Wednesday, 5 February 2014

The government's U-turn on mesothelioma is wrong

There's something about U-turns that automatically rings alarm bells.

On the roads, they're banned in almost every circumstance - for a good reason. A driver executing a U-turn goes against the prevailing traffic, causing danger and the risk of an accident.

Governmental U-turns are no less dangerous. Last week we were confronted with one by Justice Minister Shailesh Vara. It is difficult not to see it as both a disaster and an injustice.

U-turn sign

A manifest injustice

It transpires that the government has decided to revoke the exemption of mesothelioma claims from the success fee and after the event premium elements of the Legal Aid, Sentencing and Punishment of Offenders Act 2012 (LASPO). This follows a consultation launched in July last year.

The consultation was initiated to determine whether sections 44 (on success fees) and 46 (on ATE premiums) of LASPO should be brought into force in relation to mesothelioma claims. Along with many other personal injury practitioners, I was concerned to ensure that they remained exempt. Bringing them into force for mesothelioma claims could only result in a manifest injustice, which was summed up succinctly by my colleague Matthew Stockwell, the current president of the Association of Personal Injury Lawyers. As Matthew put it:

"It's impossible to rationalise why dying people should have to pay for the inherent risks of pursuing redress, when they certainly never asked to be in a position where they need compensation.

"Mesothelioma claimants know they are going to die, and they know they have to race against the clock when they make a claim. They are simply trying to make their last few months more bearable, and to ensure that their families will have some security when they're gone. If ever a claimant needed full compensation, it is surely the claimant facing a death sentence just because he turned up for work."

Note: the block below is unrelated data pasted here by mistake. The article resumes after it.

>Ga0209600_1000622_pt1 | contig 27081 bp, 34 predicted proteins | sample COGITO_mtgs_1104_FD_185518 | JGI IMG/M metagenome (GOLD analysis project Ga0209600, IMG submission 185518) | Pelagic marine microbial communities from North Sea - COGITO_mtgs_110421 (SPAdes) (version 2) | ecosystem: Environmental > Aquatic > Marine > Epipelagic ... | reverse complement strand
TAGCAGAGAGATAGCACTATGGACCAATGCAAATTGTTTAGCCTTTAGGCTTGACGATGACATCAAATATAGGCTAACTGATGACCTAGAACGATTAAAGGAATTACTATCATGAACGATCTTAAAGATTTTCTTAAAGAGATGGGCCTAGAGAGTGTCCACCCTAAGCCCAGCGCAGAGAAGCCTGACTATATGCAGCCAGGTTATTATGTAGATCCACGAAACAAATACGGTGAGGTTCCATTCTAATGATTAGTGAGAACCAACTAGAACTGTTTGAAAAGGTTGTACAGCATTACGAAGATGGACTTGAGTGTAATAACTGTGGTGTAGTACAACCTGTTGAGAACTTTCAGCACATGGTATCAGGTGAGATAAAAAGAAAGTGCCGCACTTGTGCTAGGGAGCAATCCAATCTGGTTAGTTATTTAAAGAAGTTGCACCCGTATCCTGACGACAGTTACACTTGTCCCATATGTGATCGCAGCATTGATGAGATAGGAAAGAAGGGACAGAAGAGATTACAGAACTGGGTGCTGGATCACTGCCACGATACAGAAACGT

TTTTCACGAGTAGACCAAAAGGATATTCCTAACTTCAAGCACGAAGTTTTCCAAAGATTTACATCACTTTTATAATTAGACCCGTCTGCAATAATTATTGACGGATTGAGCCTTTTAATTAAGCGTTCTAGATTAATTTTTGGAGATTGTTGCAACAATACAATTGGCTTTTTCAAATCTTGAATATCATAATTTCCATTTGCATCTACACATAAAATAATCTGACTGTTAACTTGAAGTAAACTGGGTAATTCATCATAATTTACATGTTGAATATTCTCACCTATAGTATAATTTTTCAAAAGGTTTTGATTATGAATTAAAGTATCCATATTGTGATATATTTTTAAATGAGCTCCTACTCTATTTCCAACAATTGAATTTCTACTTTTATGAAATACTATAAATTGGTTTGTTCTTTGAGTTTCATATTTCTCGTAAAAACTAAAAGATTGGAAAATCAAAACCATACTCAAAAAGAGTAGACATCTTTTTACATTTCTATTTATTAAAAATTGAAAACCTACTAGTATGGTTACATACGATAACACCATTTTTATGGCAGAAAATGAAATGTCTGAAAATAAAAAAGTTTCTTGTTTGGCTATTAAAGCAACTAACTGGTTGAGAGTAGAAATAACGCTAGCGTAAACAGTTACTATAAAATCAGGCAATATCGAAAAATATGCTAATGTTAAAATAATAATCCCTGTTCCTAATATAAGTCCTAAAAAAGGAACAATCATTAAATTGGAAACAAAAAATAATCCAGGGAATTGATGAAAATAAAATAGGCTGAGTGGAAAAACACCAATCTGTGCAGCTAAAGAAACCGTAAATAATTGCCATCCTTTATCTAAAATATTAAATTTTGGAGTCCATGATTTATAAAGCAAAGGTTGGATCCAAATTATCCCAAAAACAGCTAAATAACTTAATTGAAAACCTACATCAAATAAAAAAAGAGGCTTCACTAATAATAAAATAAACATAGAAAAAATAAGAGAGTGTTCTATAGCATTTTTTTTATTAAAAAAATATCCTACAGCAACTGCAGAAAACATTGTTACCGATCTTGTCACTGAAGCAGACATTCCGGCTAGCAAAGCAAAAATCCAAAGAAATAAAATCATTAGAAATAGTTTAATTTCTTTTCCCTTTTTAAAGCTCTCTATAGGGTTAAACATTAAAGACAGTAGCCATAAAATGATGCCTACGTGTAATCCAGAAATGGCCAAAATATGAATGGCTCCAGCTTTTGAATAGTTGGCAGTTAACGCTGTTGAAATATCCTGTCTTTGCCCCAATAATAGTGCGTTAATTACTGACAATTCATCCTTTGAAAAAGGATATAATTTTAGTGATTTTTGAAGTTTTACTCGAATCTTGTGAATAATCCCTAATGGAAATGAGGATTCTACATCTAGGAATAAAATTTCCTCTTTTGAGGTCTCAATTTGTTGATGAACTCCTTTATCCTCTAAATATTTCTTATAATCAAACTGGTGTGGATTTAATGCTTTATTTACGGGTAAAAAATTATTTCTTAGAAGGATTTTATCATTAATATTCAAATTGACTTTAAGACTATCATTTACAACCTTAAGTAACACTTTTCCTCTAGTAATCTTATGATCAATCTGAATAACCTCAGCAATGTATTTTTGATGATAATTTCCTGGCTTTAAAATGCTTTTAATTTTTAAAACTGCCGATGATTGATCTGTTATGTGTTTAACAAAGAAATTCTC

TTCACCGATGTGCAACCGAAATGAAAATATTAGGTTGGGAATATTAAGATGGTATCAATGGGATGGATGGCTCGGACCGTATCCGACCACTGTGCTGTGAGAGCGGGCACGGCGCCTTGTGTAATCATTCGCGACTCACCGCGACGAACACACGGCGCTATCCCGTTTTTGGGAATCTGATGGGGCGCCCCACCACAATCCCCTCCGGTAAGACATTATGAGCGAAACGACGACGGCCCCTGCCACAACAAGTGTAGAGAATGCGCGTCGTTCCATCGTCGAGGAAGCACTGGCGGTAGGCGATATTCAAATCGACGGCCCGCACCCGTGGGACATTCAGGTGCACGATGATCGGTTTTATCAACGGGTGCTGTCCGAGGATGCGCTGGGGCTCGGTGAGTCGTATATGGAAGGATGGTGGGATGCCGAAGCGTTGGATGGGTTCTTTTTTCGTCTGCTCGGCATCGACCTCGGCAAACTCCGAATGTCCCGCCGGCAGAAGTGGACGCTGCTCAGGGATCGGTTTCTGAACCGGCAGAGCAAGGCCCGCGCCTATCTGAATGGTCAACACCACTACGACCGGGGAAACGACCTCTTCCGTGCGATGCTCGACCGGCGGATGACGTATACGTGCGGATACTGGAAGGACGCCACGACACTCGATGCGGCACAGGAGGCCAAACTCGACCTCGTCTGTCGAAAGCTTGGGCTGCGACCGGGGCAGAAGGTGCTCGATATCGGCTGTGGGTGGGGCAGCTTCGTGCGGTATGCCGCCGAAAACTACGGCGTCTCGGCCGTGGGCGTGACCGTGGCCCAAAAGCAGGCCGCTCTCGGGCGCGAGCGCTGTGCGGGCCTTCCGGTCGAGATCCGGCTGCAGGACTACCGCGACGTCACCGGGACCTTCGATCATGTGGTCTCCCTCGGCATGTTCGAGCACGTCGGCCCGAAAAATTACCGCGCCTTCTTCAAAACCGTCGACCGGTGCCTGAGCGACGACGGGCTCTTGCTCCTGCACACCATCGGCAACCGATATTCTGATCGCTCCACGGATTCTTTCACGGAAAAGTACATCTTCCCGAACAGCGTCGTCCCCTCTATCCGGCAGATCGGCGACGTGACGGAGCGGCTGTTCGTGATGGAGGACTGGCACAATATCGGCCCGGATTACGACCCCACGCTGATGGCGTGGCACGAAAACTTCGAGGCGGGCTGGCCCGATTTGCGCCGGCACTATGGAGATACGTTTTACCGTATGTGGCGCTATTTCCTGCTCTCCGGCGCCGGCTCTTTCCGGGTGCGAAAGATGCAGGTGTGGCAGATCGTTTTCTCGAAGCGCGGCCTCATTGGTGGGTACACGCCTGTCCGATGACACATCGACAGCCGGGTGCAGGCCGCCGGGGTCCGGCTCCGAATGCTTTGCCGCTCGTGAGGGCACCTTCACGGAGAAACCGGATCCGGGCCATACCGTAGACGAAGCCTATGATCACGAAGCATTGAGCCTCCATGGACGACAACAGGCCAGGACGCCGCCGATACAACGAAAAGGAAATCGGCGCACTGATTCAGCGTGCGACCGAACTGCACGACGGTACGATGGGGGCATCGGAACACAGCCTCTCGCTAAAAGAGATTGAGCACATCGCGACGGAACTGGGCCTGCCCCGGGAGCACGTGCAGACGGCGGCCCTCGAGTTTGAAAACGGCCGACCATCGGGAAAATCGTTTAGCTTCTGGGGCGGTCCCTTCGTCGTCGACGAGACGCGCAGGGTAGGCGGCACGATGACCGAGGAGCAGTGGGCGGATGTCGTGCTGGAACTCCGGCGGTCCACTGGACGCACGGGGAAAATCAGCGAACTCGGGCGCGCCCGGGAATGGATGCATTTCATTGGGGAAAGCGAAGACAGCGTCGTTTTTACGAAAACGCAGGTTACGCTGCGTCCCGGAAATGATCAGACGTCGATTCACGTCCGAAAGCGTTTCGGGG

Adding to the distress of sufferers

Matthew's sentiments are absolutely right. Moreover, Shailesh Vara's declaration that "the Government carried out the section 48 review as part of the consultation on reforming mesothelioma cases, which concluded on 2 October 2013" and that, as a result, the government has "concluded that they intend to apply sections 44 and 46 of the LASPO Act to mesothelioma cases" comes across as dry and insensitive to the point of indifference.

This feeling is bolstered by the Justice Minister's additional statement. He said that the government understands “mesothelioma victims face an appalling and fatal disease with which they and their families have to come to terms, while also having to engage with the claims process. Without in any way seeking to minimise the distress this entails, however, there are many other serious personal injury and fatal claims, to which the LASPO reforms already apply, that produce difficult challenges for victims and families."

What is this statement, other than one which minimises, if not enhances, the distress of mesothelioma sufferers and their families?

To her credit, Conservative MP Tracey Crouch has joined with Labour MPs in saying that a proper review has not been carried out. Shadow justice minister Andy Slaughter has also urged the Justice Minister to conduct another consultation. We can only hope that sense, justice and fairness prevail, and that the government reverses its decision. For once, that would be a U-turn that makes sense.

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